Spicy Green Papaya Salad (som tum or som tam) is a popular dish from the North Eastern part of Thailand (the largely rural Isan region) that combines spicy, sour and sweet flavours to make a classic dish. It is often served alongside barbecue or grilled chicken and a portion of sticky rice. See also the glossary entry for Green Papaya Salad and Tam Mak Hoong – Spicy Lao Green Papaya Salad.
- 12 chillies, each cut into 3-4 segments
- 8 cloves garlic, peeled and cut each into 2-3 pieces
- 2 tablespoons small dried shrimp
- 4 cups unripe green papaya, peeled, julienned in strips 5 - 7cm long and 3mm thick
- 1 cup green beans, cut into 4cm long segments
- 1 medium carrot, julienned (optional)
- ¼ cup tamarind juice
- juice of 2-3 limes, to taste
- 2½ tablespoons fish sauce, to taste
- 2½ tablespoons palm sugar, dissolved with 1 tablespoon water into a thick syrup (use as needed)
- 12 cherry tomatoes, halved
- ¼ cup chopped unsalted roasted peanuts
- Prepare the ingredients as indicated. Make tamarind juice by starting with 1 tablespoon compressed tamarind in ½ cup of warm water. Work the tamarind with your fingers to dissolve the soft fruit; gather up remaining undissolved pulp, squeeze to extract juice and discard. Add more tamarind or water as necessary to make ¼ cup of concentrate (make to the consistency of fruit juice).
- Divide the ingredients into two batches and make each batch as follows. Using a large mortar and pestle, pound the garlic and chillies to a paste. Add the dried shrimp and beans and pound to bruise. Follow with the green papaya and carrot. Stir well with a spoon and pound to bruise the vegetables so that they absorb the heat and flavour of the chillies and garlic.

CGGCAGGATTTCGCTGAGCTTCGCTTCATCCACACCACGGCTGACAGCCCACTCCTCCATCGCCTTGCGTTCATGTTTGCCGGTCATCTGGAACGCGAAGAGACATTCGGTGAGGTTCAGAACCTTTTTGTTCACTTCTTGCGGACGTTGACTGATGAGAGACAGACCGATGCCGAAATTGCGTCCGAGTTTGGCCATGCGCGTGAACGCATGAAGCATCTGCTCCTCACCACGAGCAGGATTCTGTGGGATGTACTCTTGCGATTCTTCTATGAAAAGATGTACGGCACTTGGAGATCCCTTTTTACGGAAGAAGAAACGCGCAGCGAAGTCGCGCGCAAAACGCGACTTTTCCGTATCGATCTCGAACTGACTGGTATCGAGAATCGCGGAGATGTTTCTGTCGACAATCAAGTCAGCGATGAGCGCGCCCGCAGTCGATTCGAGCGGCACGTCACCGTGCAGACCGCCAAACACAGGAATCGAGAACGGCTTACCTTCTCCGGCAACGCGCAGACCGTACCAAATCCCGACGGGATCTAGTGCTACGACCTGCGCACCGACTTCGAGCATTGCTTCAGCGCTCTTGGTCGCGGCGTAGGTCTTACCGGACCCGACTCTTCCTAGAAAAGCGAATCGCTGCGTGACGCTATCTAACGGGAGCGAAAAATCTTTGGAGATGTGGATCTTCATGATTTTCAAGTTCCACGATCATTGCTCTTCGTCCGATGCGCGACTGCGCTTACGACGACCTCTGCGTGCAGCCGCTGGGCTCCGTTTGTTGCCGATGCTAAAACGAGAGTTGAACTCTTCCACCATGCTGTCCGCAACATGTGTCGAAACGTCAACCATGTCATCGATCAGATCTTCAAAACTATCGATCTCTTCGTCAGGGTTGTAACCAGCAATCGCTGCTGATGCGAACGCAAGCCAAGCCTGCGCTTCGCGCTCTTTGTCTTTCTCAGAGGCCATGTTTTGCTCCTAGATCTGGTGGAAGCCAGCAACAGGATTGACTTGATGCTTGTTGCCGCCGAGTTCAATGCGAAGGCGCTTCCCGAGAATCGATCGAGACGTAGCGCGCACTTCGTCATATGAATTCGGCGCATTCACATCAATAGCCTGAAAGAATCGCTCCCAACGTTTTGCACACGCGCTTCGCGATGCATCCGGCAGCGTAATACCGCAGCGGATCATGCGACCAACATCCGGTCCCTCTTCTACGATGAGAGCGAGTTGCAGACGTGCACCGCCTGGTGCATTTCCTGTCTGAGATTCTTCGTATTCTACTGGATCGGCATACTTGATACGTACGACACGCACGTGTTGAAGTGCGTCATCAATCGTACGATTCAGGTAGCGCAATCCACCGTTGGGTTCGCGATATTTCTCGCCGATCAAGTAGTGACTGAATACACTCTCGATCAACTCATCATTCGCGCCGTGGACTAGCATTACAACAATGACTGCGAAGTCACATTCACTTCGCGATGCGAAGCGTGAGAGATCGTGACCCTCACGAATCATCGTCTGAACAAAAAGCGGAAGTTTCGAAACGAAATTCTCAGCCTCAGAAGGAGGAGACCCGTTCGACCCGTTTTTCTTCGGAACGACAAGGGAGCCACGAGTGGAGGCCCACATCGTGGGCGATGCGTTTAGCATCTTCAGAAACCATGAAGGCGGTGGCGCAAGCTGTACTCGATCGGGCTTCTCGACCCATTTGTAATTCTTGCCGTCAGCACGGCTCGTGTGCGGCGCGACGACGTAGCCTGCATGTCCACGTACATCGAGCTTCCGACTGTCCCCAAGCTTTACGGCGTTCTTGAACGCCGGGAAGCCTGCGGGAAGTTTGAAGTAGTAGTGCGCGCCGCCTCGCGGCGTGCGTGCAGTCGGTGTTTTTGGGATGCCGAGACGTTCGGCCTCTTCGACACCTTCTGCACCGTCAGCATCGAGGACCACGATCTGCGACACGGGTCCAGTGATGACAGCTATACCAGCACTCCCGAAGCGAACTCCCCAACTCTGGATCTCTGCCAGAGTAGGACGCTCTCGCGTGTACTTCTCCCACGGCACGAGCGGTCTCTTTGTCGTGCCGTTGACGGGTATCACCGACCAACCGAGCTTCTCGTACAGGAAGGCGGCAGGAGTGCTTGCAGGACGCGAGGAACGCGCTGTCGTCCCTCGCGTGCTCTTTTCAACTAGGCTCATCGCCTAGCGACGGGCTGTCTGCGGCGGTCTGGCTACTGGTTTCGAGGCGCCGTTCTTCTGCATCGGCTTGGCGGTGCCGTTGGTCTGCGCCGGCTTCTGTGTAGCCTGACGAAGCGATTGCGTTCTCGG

- Add the tamarind and lime juice, fish sauce and palm sugar. Stir and pound a bit more to blend the vegetables with the flavourings and seasonings. Taste and adjust flavours to the desired hot-sour-sweet-and-salty combination. Then add the tomato pieces, stir and bruise lightly to blend in with the rest of the salad. Transfer to a serving plate and sprinkle with peanuts.
Unripe papayas are readily available in various sizes and shapes during the summer at many Asian markets. Select one that is very firm with shiny green peel suggesting that it is as freshly picked as possible. Even green fruits will eventually ripen and turn soft if allowed to sit around for some time.
There are many ways to make green papaya salads, with varying degrees of hotness, sourness and sweetness. The hottest salads are probably made in northeastern Thailand and Laos where they are eaten with barbecued chicken and sticky rice as a staple food of the populace. There the salads are made by bruising julienned green papaya with garlic and very hot bird peppers in a large clay mortar with a wooden pestle, then seasoning with lime juice, fish sauce and other flavourings.